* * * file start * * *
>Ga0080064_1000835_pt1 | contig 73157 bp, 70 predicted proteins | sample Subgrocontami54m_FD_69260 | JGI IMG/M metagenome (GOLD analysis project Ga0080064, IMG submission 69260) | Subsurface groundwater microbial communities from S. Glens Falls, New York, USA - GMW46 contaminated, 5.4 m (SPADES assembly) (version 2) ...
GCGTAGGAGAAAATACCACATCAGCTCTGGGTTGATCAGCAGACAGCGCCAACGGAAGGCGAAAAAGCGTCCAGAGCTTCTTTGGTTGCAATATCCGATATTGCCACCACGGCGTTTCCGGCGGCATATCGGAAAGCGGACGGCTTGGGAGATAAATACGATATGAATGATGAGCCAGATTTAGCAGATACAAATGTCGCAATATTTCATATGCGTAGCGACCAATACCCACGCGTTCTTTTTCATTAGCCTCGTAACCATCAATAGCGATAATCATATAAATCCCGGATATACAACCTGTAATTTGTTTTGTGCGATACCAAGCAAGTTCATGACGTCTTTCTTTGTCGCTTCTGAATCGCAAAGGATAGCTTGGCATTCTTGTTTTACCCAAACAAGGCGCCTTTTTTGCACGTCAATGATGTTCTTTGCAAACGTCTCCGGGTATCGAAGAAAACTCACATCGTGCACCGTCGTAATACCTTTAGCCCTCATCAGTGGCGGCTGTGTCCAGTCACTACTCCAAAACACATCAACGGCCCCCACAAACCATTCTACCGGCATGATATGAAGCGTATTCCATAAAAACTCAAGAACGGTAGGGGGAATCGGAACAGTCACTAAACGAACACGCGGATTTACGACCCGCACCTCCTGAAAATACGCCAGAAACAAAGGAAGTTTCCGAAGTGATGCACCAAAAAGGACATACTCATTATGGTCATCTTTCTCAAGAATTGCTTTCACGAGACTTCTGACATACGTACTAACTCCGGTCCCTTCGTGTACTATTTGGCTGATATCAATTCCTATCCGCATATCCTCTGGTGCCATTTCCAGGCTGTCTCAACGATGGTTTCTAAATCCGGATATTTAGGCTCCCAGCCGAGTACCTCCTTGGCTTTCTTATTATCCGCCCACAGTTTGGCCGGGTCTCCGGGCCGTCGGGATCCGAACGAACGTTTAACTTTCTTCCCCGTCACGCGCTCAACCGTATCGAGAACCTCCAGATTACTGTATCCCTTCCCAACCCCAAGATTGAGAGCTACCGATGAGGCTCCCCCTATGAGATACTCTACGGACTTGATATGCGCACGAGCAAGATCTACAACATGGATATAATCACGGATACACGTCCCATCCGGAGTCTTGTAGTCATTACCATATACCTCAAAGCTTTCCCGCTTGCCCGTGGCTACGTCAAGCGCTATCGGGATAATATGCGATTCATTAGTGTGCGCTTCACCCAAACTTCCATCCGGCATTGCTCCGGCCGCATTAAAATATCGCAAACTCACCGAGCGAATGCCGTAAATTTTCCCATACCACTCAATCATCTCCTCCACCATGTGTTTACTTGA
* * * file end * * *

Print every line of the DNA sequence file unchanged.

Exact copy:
>Ga0080064_1000835_pt1 | contig 73157 bp, 70 predicted proteins | sample Subgrocontami54m_FD_69260 | JGI IMG/M metagenome (GOLD analysis project Ga0080064, IMG submission 69260) | Subsurface groundwater microbial communities from S. Glens Falls, New York, USA - GMW46 contaminated, 5.4 m (SPADES assembly) (version 2) ...
GCGTAGGAGAAAATACCACATCAGCTCTGGGTTGATCAGCAGACAGCGCCAACGGAAGGCGAAAAAGCGTCCAGAGCTTCTTTGGTTGCAATATCCGATATTGCCACCACGGCGTTTCCGGCGGCATATCGGAAAGCGGACGGCTTGGGAGATAAATACGATATGAATGATGAGCCAGATTTAGCAGATACAAATGTCGCAATATTTCATATGCGTAGCGACCAATACCCACGCGTTCTTTTTCATTAGCCTCGTAACCATCAATAGCGATAATCATATAAATCCCGGATATACAACCTGTAATTTGTTTTGTGCGATACCAAGCAAGTTCATGACGTCTTTCTTTGTCGCTTCTGAATCGCAAAGGATAGCTTGGCATTCTTGTTTTACCCAAACAAGGCGCCTTTTTTGCACGTCAATGATGTTCTTTGCAAACGTCTCCGGGTATCGAAGAAAACTCACATCGTGCACCGTCGTAATACCTTTAGCCCTCATCAGTGGCGGCTGTGTCCAGTCACTACTCCAAAACACATCAACGGCCCCCACAAACCATTCTACCGGCATGATATGAAGCGTATTCCATAAAAACTCAAGAACGGTAGGGGGAATCGGAACAGTCACTAAACGAACACGCGGATTTACGACCCGCACCTCCTGAAAATACGCCAGAAACAAAGGAAGTTTCCGAAGTGATGCACCAAAAAGGACATACTCATTATGGTCATCTTTCTCAAGAATTGCTTTCACGAGACTTCTGACATACGTACTAACTCCGGTCCCTTCGTGTACTATTTGGCTGATATCAATTCCTATCCGCATATCCTCTGGTGCCATTTCCAGGCTGTCTCAACGATGGTTTCTAAATCCGGATATTTAGGCTCCCAGCCGAGTACCTCCTTGGCTTTCTTATTATCCGCCCACAGTTTGGCCGGGTCTCCGGGCCGTCGGGATCCGAACGAACGTTTAACTTTCTTCCCCGTCACGCGCTCAACCGTATCGAGAACCTCCAGATTACTGTATCCCTTCCCAACCCCAAGATTGAGAGCTACCGATGAGGCTCCCCCTATGAGATACTCTACGGACTTGATATGCGCACGAGCAAGATCTACAACATGGATATAATCACGGATACACGTCCCATCCGGAGTCTTGTAGTCATTACCATATACCTCAAAGCTTTCCCGCTTGCCCGTGGCTACGTCAAGCGCTATCGGGATAATATGCGATTCATTAGTGTGCGCTTCACCCAAACTTCCATCCGGCATTGCTCCGGCCGCATTAAAATATCGCAAACTCACCGAGCGAATGCCGTAAATTTTCCCATACCACTCAATCATCTCCTCCACCATGTGTTTACTTGA